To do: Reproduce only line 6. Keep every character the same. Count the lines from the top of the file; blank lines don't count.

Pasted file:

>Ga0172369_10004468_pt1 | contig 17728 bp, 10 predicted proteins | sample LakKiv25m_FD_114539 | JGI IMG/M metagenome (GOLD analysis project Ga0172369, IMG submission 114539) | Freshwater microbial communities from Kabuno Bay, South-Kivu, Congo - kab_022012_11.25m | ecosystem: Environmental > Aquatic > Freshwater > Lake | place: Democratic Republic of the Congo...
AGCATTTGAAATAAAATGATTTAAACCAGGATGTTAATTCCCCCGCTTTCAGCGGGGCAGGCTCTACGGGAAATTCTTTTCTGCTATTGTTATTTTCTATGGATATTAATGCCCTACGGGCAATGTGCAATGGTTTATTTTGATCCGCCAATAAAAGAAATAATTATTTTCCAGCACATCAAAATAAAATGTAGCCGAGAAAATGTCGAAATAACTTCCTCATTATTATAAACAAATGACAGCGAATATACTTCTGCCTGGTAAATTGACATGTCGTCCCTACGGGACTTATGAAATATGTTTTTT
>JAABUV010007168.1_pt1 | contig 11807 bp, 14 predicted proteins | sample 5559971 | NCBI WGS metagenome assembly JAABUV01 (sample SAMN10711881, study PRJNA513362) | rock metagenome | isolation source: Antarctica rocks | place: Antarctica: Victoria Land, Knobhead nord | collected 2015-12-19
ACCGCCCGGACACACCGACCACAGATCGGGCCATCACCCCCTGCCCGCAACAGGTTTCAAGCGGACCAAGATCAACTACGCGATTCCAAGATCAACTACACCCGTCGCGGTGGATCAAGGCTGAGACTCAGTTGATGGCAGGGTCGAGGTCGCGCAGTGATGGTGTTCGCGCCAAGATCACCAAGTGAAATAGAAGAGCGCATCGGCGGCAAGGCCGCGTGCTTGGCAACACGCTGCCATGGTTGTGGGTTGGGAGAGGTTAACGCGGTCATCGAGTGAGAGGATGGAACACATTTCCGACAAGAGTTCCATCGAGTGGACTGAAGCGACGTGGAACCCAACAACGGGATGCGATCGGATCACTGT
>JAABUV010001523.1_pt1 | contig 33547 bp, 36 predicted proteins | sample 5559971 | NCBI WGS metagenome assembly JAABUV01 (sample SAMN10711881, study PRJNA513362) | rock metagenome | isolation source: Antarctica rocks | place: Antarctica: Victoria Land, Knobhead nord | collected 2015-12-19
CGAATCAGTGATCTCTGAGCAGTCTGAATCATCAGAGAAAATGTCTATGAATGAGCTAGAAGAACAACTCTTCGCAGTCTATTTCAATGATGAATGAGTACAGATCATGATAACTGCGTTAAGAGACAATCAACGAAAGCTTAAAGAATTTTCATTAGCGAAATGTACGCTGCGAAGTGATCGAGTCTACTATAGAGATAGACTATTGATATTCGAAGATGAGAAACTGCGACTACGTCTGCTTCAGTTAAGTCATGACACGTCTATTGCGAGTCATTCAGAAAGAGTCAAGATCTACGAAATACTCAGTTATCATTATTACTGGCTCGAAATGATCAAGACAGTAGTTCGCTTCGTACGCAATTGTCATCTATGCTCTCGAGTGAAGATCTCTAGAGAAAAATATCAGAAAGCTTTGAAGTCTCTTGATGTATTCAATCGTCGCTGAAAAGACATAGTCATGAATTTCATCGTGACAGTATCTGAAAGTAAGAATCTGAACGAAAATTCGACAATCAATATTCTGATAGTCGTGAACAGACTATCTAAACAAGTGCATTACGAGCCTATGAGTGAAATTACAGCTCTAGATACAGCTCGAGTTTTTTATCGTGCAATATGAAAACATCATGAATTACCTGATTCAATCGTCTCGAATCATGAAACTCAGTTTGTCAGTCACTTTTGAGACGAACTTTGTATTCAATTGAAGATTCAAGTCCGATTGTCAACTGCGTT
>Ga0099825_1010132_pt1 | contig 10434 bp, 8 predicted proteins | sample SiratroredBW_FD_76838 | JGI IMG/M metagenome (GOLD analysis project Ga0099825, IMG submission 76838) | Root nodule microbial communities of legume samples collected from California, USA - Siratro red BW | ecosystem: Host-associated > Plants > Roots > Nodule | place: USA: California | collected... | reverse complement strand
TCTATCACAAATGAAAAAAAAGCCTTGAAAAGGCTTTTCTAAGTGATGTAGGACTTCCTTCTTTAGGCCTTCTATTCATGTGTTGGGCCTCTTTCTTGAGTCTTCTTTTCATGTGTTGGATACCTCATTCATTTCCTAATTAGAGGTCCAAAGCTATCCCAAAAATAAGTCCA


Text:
CGAATCAGTGATCTCTGAGCAGTCTGAATCATCAGAGAAAATGTCTATGAATGAGCTAGAAGAACAACTCTTCGCAGTCTATTTCAATGATGAATGAGTACAGATCATGATAACTGCGTTAAGAGACAATCAACGAAAGCTTAAAGAATTTTCATTAGCGAAATGTACGCTGCGAAGTGATCGAGTCTACTATAGAGATAGACTATTGATATTCGAAGATGAGAAACTGCGACTACGTCTGCTTCAGTTAAGTCATGACACGTCTATTGCGAGTCATTCAGAAAGAGTCAAGATCTACGAAATACTCAGTTATCATTATTACTGGCTCGAAATGATCAAGACAGTAGTTCGCTTCGTACGCAATTGTCATCTATGCTCTCGAGTGAAGATCTCTAGAGAAAAATATCAGAAAGCTTTGAAGTCTCTTGATGTATTCAATCGTCGCTGAAAAGACATAGTCATGAATTTCATCGTGACAGTATCTGAAAGTAAGAATCTGAACGAAAATTCGACAATCAATATTCTGATAGTCGTGAACAGACTATCTAAACAAGTGCATTACGAGCCTATGAGTGAAATTACAGCTCTAGATACAGCTCGAGTTTTTTATCGTGCAATATGAAAACATCATGAATTACCTGATTCAATCGTCTCGAATCATGAAACTCAGTTTGTCAGTCACTTTTGAGACGAACTTTGTATTCAATTGAAGATTCAAGTCCGATTGTCAACTGCGTT